PM to set up No.10 unit to strengthen policy delivery

Blair-style team will be headed up by coronavirus vaccination lead Emily Lawson
Stefan Rousseau/PA Wire/PA Images

By Jim Dunton

22 Apr 2021

Boris Johnson is creating a new delivery unit in 10 Downing Street to ramp up policy implementation, following the recommendations of a review by Sir Michael Barber.

The team – which has throwbacks to the delivery unit set up by Tony Blair two decades ago – will replace Downing Street’s current implementation unit and be led by NHS chief commercial officer Dr Emily Watson, who is also the health service’s vaccine-deployment lead.

The prime minister’s official spokesman said the new delivery unit would have “greater authority” than the current Downing Street Implementation Unit,  set up under David Cameron.

He said the team would be “small” and include civil servants and people with “key skills” such as auditors and data scientists. Watson is due to take up her new role on secondment from the NHS this summer.

Downing Street said the new delivery unit built on the recommendations the yet-to-be-published review Johnson commissioned from Barber earlier this year. Barber – who was head of Blair’s Prime Minister’s Delivery Unit – was tasked with advising on how projects and programmes across government could be delivered in ways that were more “focused, effective and efficient”.

The spokesman said the delivery unit would not affect policymaking at departmental level, but was aimed at ensuring the government had “the strongest possible approach” to the successful delivery of its agenda.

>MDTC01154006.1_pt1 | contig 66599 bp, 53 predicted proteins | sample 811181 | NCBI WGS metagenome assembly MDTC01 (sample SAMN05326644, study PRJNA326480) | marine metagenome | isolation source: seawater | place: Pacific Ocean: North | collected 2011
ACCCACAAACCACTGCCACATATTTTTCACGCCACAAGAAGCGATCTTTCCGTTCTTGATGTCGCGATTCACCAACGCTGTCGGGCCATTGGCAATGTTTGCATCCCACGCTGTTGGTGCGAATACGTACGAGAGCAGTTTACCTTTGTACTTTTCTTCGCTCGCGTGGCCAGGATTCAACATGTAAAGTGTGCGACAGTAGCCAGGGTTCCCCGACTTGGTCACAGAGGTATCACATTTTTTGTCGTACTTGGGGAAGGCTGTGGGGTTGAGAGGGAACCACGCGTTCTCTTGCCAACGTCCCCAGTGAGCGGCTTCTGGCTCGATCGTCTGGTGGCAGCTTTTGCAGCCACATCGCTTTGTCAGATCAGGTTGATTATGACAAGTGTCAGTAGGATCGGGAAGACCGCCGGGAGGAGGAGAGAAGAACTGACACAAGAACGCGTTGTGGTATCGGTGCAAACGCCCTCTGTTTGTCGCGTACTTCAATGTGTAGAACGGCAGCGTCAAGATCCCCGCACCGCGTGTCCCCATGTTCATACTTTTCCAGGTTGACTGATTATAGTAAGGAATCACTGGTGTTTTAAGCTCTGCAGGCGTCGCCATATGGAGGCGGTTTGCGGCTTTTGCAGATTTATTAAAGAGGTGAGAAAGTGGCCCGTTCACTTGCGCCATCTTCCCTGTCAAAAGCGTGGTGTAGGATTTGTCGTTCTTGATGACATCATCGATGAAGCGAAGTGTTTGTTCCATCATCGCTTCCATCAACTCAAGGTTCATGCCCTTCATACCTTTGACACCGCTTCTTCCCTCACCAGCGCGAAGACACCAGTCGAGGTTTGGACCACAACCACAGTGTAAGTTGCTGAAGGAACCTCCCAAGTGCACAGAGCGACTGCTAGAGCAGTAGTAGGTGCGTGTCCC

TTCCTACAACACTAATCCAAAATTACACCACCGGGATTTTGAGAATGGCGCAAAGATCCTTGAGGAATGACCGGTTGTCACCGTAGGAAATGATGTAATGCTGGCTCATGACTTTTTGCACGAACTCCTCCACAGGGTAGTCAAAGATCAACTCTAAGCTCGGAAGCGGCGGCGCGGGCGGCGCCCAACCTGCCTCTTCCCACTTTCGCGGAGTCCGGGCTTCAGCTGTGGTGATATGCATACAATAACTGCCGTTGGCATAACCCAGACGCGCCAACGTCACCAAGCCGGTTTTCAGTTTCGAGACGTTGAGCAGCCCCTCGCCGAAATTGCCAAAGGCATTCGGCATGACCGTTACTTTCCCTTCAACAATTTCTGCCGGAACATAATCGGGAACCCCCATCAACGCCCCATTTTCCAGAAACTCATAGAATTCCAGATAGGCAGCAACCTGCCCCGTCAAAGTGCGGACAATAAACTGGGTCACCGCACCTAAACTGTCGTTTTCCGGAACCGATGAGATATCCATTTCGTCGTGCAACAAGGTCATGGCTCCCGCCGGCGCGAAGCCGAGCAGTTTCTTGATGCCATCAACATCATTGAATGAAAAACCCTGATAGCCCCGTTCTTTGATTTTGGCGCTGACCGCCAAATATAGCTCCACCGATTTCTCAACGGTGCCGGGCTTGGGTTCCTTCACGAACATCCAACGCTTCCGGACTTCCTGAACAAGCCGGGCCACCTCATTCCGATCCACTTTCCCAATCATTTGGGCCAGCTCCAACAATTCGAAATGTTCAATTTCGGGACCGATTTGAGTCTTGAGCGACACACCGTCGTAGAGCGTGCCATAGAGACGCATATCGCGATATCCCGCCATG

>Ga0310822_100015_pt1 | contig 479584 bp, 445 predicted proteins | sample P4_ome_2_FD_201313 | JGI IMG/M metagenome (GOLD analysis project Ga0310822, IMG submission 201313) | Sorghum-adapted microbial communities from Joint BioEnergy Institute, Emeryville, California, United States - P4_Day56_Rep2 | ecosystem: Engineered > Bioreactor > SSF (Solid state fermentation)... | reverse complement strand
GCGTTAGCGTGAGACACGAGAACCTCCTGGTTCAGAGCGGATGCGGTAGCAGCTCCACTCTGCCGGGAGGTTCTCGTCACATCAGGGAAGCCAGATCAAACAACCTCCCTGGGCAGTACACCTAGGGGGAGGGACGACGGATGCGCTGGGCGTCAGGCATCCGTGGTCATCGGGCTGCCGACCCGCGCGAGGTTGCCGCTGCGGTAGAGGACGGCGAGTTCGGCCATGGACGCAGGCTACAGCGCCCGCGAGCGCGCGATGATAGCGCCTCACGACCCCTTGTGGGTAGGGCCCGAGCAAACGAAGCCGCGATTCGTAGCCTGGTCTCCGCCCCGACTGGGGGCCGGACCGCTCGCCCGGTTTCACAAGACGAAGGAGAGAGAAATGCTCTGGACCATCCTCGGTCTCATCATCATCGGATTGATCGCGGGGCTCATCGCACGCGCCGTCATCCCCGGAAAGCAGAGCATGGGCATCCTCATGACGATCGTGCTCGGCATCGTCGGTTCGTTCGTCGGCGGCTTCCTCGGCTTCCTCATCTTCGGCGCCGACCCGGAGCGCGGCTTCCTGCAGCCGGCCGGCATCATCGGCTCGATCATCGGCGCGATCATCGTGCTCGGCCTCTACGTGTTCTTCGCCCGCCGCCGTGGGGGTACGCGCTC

“It is about making sure that the prime minister’s priorities are being delivered,” he said.

Johnson’s spokesperson denied that the unit's creation is a reflection of the prime minister’s dissatisfaction with the civil service’s delivery capabilities.

On Monday Johnson praised the “amazing job” done by the civil service during the pandemic. But last year, he voiced frustration at the pace of delivery to members of parliament’s Liaison Committee  after applauding officials’ work. 

“I do think – perhaps – that one of the lessons we need to draw from this [pandemic] is maybe there are some times when we need to move faster,” he said.

“Project Speed is of great value, I think, to the workings of our civil service and we certainly won’t be shy of reform where it is necessary.”

Project Speed is the prime minister's initiative to boost infrastructure spending quickly in response to the Covid pandemic, including plans to innovate and promote modern methods of construction across infrastructure and public-sector buildings.

Commission for Smart Government research director Martin Wheatley said strengthening delivery capacity was a wise move on Downing Street’s part.

"The PM is right to learn from history, that he needs strong capacity linked closely to him to keep track of and drive delivery,” he said.

“However excellent delivery also requires clear strategy, and we think the PM needs to do more to build strategic clarity about how high level goals like net zero and levelling up can be turned into a clear set of shifts in policies and programmes which a delivery unit can oversee.”

Last year former chancellor George Osborne told a Commission for Smart Government evidence session he had come to realise that the Blair-era efforts to enhance No10’s delivery powers – such as through the Prime Minister’s Delivery Unit – had been constructive.

“In opposition we got into all this ‘we’re going to scrap all of this stuff when we get in’, which we did,” he said. “And then we spent years trying to recreate it but never actually calling it that.”


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